Brian Eno has unveiled a new Sonos Radio station called The Lighthouse. Available via Sonos Radio’s ad-free HD audio tier, the channel is broadcasting classic songs from the ambient legend’s career alongside previously unreleased music and more.

Featuring hundreds of unheard tracks — the earliest of which is from 1990, notes Eno — The Lighthouse will serve as a “living collection” where Eno will continue to release selections from both past and new musical projects directly to fans across the world.

“New pieces will be entering the mix and some of that will go back even further,” explained Eno in a press release. “You will be listening to a sequence of tracks which will be randomly generated, chosen by chance so there is the possibility of odd, I hope exciting collisions — things that are very slow next to things that are very fast next to things that have no tempo, no pulse at all.”


Over the coming months, Eno will host a series of three programs airing on The Lighthouse, starting with Program 1, where he discusses the unreleased material and why he’s finally decided to share part of his archive with the world. Program 1 is available starting today on The Lighthouse on Sonos Radio HD and is free to all Sonos customers through the in-app Sonos Sound System archive. It’s also streaming below via Mixcloud.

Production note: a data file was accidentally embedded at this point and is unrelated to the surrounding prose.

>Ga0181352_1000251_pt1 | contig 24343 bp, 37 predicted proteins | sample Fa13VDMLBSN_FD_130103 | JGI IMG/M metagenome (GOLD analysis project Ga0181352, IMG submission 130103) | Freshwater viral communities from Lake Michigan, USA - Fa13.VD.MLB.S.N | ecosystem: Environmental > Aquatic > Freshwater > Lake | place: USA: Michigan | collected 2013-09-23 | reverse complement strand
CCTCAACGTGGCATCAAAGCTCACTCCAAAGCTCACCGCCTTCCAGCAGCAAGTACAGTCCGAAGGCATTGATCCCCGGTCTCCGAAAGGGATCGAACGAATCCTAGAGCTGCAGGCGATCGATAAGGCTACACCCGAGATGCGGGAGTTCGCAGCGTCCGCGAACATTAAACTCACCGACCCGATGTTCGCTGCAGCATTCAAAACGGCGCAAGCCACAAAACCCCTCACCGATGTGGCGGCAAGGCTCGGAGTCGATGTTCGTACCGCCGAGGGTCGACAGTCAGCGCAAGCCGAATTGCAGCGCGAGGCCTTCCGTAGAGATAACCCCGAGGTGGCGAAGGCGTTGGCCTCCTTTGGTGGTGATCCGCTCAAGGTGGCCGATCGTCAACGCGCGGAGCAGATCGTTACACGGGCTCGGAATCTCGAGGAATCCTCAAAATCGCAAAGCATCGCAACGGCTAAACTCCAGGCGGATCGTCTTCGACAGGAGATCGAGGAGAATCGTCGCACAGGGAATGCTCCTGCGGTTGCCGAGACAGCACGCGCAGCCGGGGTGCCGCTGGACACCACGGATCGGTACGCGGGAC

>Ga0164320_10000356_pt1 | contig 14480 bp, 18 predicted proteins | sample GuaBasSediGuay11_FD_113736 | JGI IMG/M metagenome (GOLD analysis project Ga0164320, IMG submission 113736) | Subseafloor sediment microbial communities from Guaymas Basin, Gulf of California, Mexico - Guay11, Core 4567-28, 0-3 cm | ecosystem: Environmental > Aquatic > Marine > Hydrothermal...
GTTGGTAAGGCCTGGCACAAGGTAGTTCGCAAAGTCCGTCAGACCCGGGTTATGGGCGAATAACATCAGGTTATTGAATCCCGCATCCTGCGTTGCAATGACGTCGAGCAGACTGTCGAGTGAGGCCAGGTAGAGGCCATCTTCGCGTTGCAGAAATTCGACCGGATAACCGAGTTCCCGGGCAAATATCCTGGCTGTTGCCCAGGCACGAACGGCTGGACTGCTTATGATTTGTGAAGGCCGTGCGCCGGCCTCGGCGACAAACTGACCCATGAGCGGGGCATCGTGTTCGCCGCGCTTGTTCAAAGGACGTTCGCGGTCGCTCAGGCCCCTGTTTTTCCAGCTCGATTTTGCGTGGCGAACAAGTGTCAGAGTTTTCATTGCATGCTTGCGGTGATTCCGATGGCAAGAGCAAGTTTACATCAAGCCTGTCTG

Of course, Eno is a notorious music geek with an immaculate ear for production, transitions, and clarity. There’s bound to be a wide range of quality when it comes to these tracks, and he’s already stressing about how things will seamlessly transition from one song to the next. At the very least, he seems ready to crack some jokes about it at his own expense:

“One of the issues that I faced in doing this is whether to bother about differences of quality. Some of these things were made quite a long time ago and they even involve tape. They precede the digital era. Now of course, with tape, there’s always noise. People like noise, I’ve discovered. In fact, I sometimes add it to things because it’s sort of calming. That’s what it is, the re-introduction of imperfection. Anyway, I’m just saying this to give myself a good alibi for the fact that quite a few of these tracks will have let’s say variable sound quality.”


Last November, Eno released Film Music 1976-2020, his stacked compilation album that includes his first-ever music video for “Decline and Fall”. He also contributed to Marianne Faithfull’s new spoken word album and performed at the Live for Gaza livestream back in April.